Borak was a personal adviser to the President of the Presidency of Slovenia – Milan Kučan
Veno Karbone is the pseudonym of a columnist who had his own column in the Dnevnik newspaper at the time of independence and the war. His writings were directed against Slovenia’s independence from Yugoslavia and were very anti-Slovenian in the economic sense as well. The key men of Slovenian independence spent quite some time trying to find out who was hiding behind the pseudonym “Veno Karbone” until they found out that the person behind the name was actually Neven Borak, who was an adviser to the President of the Presidency of Slovenia, Milan Kučan, at the time. “Non-communism? No, thank you,” wrote Neven Borak, under the alias Veno Karbone, just six days before the historic moment of Slovenia’s independence, in his column, in which he described the collapse of the Yugoslav economy, which had already embarked on the path of liberal and market economy at the time.
In an article entitled “Catastrophe,” he wrote about the leaders of the DEMOS parties, who were preparing for independence, saying that “it will only be a matter of time before the Washington Post informs us that, despite all the so-called achievements, we are essentially just one of the ‘Balkan mutations.’” Borak later worked as a university professor of economics at the Faculty of Commercial and Business Sciences (Fakulteta za komercialne in poslovne vede – FKPV), the Faculty of Economics and Business (Ekonomsko-poslovna fakulteta) and the Faculty of Social Sciences (Fakulteta za družbene vede – FDV). He was also the director of the Securities Market Agency (Agencija za trg vrednostnih papirjev) and an adviser to the former Governor of the Bank of Slovenia, Marko Kranjec, whom he liked to criticise in his columns. Former publicist of the Finance newspaper, Stanislav Kovač, described Kranjc and Borak as a twisted pair, “as Kranjec agreed in autumn of 2009 to appoint the inefficient director of the Securities Market Agency, Borak, as the banking supervision advisor, while Boak, as the head of the Agency, never publicly disclosed that the supervision of the central bank over bank lending in takeover transactions was inadequate.”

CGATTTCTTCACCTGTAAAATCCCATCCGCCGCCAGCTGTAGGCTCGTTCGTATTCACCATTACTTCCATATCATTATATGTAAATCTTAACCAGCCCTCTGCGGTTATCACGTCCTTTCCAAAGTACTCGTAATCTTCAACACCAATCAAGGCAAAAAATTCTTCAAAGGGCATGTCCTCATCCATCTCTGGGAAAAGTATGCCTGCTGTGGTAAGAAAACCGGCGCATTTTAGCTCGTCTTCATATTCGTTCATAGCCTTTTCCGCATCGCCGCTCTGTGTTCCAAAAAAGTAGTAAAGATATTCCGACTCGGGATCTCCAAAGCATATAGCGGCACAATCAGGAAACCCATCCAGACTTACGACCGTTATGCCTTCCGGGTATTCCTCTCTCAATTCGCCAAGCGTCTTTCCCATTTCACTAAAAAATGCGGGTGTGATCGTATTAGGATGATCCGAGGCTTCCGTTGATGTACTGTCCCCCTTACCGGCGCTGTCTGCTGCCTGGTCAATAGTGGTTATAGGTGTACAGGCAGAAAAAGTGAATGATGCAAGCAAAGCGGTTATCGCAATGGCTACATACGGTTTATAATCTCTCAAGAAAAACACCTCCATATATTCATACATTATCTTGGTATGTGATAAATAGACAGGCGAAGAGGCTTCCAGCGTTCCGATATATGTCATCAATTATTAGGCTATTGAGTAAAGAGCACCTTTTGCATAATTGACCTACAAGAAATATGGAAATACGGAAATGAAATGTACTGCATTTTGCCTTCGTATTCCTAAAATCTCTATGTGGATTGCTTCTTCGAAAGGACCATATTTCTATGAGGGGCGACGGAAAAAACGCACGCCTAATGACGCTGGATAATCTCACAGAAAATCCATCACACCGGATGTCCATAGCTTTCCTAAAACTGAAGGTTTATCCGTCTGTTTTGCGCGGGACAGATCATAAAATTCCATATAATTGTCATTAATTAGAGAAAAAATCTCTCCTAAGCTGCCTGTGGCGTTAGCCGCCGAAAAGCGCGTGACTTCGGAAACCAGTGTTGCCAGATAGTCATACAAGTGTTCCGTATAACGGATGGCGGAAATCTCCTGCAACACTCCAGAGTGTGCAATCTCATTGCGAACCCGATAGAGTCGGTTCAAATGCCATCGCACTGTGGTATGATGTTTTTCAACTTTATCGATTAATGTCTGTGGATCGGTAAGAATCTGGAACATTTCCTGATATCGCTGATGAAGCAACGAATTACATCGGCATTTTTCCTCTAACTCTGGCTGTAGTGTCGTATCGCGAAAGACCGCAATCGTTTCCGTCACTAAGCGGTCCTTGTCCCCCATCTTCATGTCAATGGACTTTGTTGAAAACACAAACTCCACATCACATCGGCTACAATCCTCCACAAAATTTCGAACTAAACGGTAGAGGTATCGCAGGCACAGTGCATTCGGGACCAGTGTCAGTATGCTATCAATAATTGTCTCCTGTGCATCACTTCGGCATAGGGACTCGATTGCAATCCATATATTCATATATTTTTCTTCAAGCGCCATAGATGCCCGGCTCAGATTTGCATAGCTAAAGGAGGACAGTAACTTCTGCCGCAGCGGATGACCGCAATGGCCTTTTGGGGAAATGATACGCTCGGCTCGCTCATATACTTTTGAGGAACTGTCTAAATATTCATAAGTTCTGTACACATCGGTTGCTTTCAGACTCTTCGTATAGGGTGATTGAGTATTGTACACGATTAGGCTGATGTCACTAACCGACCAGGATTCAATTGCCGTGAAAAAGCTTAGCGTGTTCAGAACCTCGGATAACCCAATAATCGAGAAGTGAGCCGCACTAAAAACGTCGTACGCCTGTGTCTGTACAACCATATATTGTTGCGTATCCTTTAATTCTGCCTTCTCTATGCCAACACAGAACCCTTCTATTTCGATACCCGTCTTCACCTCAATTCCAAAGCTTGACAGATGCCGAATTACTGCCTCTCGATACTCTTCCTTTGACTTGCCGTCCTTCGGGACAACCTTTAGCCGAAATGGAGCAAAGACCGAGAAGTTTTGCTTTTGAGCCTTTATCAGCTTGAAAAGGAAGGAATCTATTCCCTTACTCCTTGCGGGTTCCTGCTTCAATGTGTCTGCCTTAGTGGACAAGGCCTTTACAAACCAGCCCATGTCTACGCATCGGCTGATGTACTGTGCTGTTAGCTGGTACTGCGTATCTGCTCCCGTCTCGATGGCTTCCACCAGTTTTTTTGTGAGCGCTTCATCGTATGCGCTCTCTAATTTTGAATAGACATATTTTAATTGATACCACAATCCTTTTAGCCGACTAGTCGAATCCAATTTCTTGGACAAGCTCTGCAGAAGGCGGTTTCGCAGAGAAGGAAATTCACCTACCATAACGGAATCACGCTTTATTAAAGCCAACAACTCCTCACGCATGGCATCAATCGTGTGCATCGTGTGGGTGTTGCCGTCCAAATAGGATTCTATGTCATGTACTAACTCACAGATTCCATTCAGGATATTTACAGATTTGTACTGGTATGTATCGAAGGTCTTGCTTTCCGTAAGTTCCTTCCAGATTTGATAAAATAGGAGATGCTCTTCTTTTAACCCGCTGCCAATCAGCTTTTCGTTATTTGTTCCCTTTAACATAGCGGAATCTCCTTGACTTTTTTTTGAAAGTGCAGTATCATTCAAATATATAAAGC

The son of a Serbian officer who, after returning home, was completely disappointed with the development of political events in Slovenia
As can be seen from the documents of the military intelligence service, Neven Borak is the son of a Yugoslav Major Obrad Borak. Neven Borak was also employed in the Presidency of the Republic of Slovenia, where he advised Kučan. According to the military intelligence service, Obrad was in regular contact with his son – in fact, they allegedly spoke several times a day, and Neven provided his father with political information about the intentions of Slovenia’s government and the presidency, and the Obrad shared the information with the rest of the Yugoslav People’s Army. The Borak family is said to have come to Slovenia around 1970. The intelligence service found out from one of its sources that Obrad was known as a Serbian extremist who “does not allow any other language but Serbian to be spoken within the family and also speaks strictly Serbian with his grandson.” Obrad Borak was often away from home at the time when Slovenia was fighting for its independence, “but when he came home, he showed indignation and disappointment over the development of political events in Slovenia. His son Neven also agreed with Obrad’s assessments of the situation here,” the military intelligence service noted.